HopFed Bancorp in Hopkinsville, Ky., has formed a truce with its harshest critic.

The $916 million-asset company said in a regulatory filing Wednesday that it will add a representative of activist investor Joseph Stilwell to its board. HopFed expanded its board by one seat to make room for Mark Alcott, who will become a director by the end of this month.

While Alcott's initial term will expire at next year's annual meeting, HopFed agreed to nominate him for a second term that would last until 2022. Alcott will also be elected to the board of HopFed's bank.

In exchange, Stilwell's investment firm will support recommendations from the board and will not seek additional board seats, among other things. The firm also agreed to stop buying HopFed stock.

Joseph Stilwell of Stilwell Group.
Joseph Stilwell, who has engaged in a long-running feud with HopFed, will place a representative on the company's board.

Earlier this week, HopFed announced that its board had revised its compensation policies for executives. The compensation committee will annually review the return on average equity for a selected peer group. Executives will only be eligible for a salary increase if HopFed’s return for the year meets or exceeds the peer group’s average. The threshold also applies to bonuses, restricted stock and incentive awards.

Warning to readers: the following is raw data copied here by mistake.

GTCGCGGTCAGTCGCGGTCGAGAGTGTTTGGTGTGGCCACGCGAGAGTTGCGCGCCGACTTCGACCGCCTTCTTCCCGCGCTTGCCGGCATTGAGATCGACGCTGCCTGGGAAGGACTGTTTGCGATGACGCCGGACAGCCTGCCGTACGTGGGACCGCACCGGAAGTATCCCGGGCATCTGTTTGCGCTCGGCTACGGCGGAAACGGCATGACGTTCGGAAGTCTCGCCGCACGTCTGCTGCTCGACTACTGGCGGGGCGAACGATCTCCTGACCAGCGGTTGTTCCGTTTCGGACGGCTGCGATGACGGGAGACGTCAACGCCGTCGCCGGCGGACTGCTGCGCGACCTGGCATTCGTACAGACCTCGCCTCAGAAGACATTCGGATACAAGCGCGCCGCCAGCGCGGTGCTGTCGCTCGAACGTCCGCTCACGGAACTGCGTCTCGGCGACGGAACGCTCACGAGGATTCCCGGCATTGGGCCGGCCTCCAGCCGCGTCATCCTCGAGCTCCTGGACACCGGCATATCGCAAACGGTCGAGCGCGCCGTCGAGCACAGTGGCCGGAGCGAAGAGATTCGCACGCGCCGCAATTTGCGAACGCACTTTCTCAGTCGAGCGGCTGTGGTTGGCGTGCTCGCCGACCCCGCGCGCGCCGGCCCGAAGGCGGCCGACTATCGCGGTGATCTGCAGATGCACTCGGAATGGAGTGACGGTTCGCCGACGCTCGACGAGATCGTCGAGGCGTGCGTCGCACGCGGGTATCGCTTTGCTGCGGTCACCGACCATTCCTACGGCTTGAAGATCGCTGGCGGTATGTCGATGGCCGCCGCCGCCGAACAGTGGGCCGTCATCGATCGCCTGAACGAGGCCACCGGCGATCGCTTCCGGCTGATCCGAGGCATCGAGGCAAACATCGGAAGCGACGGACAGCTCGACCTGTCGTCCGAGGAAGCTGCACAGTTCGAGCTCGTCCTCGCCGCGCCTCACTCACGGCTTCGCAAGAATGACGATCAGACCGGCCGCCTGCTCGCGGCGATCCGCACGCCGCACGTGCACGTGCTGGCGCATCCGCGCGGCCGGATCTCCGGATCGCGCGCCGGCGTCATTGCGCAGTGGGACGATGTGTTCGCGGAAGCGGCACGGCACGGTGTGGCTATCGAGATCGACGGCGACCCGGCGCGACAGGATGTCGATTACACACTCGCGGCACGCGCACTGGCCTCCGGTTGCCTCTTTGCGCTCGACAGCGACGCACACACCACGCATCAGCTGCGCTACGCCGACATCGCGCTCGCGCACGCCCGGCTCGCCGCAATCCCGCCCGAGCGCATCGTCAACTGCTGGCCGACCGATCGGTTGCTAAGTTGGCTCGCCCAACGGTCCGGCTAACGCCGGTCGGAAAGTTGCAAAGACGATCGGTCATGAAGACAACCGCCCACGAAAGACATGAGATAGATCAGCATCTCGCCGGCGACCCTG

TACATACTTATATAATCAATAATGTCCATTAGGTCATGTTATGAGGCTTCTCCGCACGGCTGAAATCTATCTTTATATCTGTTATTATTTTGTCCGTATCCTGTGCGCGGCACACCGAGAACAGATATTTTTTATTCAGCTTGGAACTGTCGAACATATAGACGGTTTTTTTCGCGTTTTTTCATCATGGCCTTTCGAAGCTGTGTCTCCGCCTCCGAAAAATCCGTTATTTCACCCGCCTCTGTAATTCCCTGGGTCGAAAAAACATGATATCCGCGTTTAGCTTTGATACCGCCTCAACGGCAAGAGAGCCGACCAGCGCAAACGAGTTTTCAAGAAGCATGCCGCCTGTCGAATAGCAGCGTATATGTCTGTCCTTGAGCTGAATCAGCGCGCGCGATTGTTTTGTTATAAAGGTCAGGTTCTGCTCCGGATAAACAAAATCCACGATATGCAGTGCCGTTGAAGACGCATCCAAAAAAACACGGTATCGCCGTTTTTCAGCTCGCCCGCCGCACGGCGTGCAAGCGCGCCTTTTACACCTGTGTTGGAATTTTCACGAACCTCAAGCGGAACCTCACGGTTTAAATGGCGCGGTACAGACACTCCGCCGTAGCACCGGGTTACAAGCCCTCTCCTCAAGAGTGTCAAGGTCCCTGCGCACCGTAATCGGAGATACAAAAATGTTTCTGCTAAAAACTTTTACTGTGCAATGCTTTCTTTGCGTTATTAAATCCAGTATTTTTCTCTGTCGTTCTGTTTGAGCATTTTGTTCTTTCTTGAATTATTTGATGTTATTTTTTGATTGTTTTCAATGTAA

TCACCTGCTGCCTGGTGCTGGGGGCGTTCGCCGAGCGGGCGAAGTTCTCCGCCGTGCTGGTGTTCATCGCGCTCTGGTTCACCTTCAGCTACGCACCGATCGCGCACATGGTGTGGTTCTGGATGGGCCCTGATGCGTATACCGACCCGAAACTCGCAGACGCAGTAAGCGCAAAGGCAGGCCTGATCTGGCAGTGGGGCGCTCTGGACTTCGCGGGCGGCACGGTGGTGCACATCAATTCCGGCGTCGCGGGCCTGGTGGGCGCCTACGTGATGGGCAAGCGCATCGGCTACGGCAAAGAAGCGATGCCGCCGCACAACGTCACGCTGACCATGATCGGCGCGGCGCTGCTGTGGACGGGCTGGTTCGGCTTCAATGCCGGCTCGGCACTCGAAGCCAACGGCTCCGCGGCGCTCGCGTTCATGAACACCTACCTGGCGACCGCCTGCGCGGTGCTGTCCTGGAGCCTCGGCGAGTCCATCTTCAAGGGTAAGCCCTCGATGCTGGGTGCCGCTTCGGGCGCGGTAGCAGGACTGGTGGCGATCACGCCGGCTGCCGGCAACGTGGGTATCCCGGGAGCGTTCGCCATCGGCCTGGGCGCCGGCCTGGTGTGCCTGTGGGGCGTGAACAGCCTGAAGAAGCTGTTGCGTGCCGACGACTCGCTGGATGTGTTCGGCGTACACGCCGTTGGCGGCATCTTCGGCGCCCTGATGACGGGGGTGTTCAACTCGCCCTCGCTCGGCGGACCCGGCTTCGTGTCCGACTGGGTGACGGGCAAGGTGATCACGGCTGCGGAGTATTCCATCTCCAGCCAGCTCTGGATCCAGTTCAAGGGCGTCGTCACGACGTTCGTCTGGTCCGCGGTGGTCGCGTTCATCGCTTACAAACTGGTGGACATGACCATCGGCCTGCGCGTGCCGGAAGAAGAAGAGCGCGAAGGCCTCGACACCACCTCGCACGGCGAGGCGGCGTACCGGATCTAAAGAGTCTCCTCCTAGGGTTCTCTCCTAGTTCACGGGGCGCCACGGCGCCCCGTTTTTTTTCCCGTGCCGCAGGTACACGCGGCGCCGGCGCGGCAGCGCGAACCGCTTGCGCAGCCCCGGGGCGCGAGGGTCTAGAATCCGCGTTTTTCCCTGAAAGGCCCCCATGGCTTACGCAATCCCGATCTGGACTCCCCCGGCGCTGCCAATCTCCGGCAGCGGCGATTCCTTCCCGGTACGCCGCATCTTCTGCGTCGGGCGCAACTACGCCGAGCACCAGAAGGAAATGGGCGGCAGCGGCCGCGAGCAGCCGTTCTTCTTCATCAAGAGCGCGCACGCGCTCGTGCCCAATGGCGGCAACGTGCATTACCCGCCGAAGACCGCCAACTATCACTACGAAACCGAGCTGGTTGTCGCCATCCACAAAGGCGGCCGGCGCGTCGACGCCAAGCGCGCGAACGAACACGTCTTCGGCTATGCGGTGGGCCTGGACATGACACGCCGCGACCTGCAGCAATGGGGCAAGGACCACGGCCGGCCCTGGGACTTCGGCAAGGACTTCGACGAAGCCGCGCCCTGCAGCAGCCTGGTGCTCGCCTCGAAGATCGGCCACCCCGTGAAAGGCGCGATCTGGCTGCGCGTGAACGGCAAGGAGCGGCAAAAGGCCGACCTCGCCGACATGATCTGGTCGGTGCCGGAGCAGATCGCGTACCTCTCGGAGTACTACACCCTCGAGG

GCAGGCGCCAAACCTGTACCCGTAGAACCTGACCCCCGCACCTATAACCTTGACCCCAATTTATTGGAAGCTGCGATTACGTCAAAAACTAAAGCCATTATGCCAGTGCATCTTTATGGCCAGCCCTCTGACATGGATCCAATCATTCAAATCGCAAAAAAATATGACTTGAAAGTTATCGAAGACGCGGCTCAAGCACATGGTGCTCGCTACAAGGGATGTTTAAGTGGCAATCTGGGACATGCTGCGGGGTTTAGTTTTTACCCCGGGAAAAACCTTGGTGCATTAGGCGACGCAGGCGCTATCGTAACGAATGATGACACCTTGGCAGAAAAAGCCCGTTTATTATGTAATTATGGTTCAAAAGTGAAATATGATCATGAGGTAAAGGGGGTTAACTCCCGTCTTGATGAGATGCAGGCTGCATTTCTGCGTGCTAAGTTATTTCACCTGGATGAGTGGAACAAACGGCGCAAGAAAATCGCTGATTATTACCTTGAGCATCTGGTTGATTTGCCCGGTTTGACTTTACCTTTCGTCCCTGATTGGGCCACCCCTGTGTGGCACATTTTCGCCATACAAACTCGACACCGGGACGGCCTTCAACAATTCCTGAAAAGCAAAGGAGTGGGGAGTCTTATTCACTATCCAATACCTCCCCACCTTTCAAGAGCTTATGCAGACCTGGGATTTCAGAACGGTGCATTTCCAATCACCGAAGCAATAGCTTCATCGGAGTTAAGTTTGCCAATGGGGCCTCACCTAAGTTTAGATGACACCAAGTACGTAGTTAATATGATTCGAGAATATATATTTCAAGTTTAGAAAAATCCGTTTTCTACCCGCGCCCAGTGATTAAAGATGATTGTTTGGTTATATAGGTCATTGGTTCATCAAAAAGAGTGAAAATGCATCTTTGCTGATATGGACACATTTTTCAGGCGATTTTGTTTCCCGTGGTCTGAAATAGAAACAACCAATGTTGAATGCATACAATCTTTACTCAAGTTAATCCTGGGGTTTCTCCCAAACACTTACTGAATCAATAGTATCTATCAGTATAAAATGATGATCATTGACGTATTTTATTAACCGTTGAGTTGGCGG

If the target isn't met, the committee also will no longer extend or renew employment agreements with provisions that provide special benefits to executives that are unavailable to nonexecutive employees, such as paying for a company car or reimbursing country club dues.

Stilwell and HopFed have engaged in a long-running feud. Stilwell has repeatedly complained about President and CEO John Peck’s salary and a bank acquisition that was eventually called off. The investment firm previously successfully nominated a representative to the board in 2013, though the individual eventually stepped down.

Stilwell filed a lawsuit against HopFed after the company changed its bylaws to bar anyone with a consent order with the Securities and Exchange Commission from pursuing a board seat. Though HopFed later backed off, it was ordered to pay more than $600,000 in Stilwell’s legal fees.

Subscribe Now

Access to authoritative analysis and perspective and our data-driven report series.

14-Day Free Trial

No credit card required. Complete access to articles, breaking news and industry data.